Who else is growing weary of all the doom and gloom reports surrounding the housing market, and nearly all that have very little in the way of actual facts and stats to back them up. And this time, the opinion that Canada’s market is headed for certain death doesn’t come from a Canadian economist or analyst, but a Swiss investor.
It was the Globe and Mail that ran the interview with Marc Faber, in which he pretty much gave Canada the “hopeless” stamp in all categories. Household debt and the housing market were his two main arguments on why he wouldn’t invest in Canada at all for the time being. But just how good are those arguments? And how closely should we be listening to someone who doesn’t even live in the country?
First he touched on the fact that Canada is “on the expensive side” in general right now, and that this pertains to our household debt levels as well as our home prices. And no, neither can be argued. However, he also states that our debt levels are higher right now than that seen in the United States.
That may be true, but it was also the Globe that just reported that in the U.S., “household debt rose at a 2.5 per cent annual rate in the fourth quarter. It was the steepest gain since the first quarter of 2008.”
That was the U.S. Federal Reserve that released those stats; and we think they’re a bit more reliable than whatever a Swiss investor happens to be glancing at at the time of interview.
And, touching on the fact that we’re such a pricey country right now, Mr. Faber said,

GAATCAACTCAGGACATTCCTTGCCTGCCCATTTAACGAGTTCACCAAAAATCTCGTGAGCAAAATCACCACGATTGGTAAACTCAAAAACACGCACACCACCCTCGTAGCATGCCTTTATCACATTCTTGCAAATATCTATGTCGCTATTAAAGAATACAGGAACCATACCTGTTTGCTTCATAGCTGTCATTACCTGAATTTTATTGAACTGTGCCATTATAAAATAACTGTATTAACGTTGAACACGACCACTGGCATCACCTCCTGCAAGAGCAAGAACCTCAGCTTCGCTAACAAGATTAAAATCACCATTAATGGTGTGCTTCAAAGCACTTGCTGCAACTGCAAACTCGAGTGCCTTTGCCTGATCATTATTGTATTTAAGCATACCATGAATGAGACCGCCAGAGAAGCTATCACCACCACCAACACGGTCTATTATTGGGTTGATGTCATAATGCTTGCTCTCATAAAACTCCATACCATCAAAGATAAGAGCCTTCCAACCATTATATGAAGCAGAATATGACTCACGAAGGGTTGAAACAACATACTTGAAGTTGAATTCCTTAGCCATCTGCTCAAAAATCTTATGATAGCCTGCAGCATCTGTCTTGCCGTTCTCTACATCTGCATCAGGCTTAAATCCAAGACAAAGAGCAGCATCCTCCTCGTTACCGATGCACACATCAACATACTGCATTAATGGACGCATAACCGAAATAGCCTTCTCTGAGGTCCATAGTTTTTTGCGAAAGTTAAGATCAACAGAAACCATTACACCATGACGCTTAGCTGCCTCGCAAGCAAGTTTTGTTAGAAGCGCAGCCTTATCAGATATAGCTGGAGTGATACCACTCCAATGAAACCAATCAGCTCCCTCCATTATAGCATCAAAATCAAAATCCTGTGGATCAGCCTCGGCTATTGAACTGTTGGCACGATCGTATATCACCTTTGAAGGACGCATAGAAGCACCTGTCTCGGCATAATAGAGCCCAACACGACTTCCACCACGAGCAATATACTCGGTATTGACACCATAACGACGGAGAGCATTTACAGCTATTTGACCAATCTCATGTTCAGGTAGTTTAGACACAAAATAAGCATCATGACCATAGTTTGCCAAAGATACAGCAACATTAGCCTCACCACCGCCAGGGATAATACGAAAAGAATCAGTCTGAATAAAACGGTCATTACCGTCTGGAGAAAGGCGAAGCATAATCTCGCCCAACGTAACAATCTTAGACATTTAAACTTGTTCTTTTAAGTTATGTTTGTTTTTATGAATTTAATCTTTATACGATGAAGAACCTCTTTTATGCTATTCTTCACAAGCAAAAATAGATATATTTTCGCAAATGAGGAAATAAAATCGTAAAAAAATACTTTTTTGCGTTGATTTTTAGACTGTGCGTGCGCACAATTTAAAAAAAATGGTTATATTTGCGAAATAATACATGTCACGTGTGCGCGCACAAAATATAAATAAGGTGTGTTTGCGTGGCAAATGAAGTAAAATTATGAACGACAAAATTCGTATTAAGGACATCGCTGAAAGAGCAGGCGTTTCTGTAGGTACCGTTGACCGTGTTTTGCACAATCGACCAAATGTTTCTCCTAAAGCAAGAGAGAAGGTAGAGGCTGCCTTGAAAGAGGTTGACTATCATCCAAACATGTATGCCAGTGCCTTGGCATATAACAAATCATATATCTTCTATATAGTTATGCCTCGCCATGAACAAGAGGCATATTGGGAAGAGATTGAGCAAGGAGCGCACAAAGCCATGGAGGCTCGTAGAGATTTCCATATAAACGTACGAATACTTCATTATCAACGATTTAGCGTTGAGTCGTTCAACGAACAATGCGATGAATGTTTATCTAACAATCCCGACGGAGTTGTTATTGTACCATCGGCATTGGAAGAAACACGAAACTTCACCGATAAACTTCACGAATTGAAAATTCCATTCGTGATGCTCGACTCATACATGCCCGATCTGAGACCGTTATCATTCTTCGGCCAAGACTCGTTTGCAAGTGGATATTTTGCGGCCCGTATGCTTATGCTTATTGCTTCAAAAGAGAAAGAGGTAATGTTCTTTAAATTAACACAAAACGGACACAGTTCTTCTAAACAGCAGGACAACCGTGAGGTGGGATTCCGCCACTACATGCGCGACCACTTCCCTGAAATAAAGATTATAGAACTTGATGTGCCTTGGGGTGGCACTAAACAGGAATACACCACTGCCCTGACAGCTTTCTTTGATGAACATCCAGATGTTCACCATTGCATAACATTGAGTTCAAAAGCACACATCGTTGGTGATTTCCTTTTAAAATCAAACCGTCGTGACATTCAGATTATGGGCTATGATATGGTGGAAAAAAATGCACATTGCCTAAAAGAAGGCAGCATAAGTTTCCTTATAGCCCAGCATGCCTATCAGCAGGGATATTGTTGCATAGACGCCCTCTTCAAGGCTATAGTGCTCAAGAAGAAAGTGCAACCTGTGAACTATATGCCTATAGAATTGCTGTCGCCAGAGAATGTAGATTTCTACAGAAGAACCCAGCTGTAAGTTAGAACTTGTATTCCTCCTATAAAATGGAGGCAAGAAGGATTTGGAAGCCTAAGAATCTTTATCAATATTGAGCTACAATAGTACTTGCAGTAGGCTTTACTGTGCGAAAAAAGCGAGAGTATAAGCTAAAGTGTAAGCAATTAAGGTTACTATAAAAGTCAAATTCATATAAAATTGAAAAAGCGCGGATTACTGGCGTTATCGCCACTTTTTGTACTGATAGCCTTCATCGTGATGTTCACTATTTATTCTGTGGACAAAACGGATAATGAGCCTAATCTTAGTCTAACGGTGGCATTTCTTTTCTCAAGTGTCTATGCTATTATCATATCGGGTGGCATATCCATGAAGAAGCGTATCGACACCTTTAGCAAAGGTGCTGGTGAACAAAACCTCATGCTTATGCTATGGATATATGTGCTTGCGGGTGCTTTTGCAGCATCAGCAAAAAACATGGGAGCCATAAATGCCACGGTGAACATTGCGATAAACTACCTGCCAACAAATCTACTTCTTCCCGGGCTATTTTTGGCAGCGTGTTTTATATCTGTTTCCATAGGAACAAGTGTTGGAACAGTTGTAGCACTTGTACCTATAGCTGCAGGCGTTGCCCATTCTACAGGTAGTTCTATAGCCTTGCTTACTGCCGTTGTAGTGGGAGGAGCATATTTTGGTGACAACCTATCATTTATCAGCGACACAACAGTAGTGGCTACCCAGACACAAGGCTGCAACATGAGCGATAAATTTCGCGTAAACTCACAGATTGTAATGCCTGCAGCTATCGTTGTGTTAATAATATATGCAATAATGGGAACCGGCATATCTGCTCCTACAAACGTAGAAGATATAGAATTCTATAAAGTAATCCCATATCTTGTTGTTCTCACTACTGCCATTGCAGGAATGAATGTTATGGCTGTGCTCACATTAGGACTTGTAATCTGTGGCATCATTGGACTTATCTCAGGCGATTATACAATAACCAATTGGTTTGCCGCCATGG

“I think Canada is a case where you have huge leverage in the private sector and where the economy is slowing down, where you have a strong currency and where the price levels are now relatively high. I don’t think Canada is inexpensive anymore. I travel there all the time, it’s rather on the expensive side. I think there’s significant risk to the Canadian economy.”
But Mr. Faber doesn’t say exactly where he’s visiting in the country. Let’s face it, if you visit Toronto or Vancouver for a week, it’s probably going to be more expensive than if you were to visit Lethbridge or Brampton.
And just how big of a risk to the Canadian economy does he see? Well, a big enough one to predict a crash. Mr. Faber apparently knows that our market will crash, and when it will crash. He just doesn’t have a very good answer as to the why. When asked by the Globe what will precede the crash, his answer was,
“What was the trigger of the ’87 crash when markets fell 21 per cent in one day? What was the trigger of the Nasdaq crash in 2000? What was the trigger of the Japanese crash of 1989? What was the trigger of the 2007 crash that brought global stocks down 50 per cent? We don’t know these things ahead of time, but something will always move markets up and something will always move them down.
“I would guess at the present time, given markets from the 2009 lows have in many cases increased by as much as 100 per cent, that they are no longer very cheap. Something could come along, geopolitically or otherwise. I would be very careful about being overweight in equities. I still have 25 per cent in equities and 25 per cent in corporate bonds.”
So there you go. Even though he seems to somehow know that the markets will crash, even he says that “you can’t predict these things ahead of time.” The biggest question then is, why is he?
With all due respect to Mr. Faber, we think that the next time we want to get an analyst’s thoughts on where the Canadian market is headed, we’ll be sure to ask another Canadian. While it’s important to hear and outsider’s advice, and know whether or not foreign investors sees us a safe place, most people still seem to at least want factual answers when one comes in and starts spelling out the end of the world for us.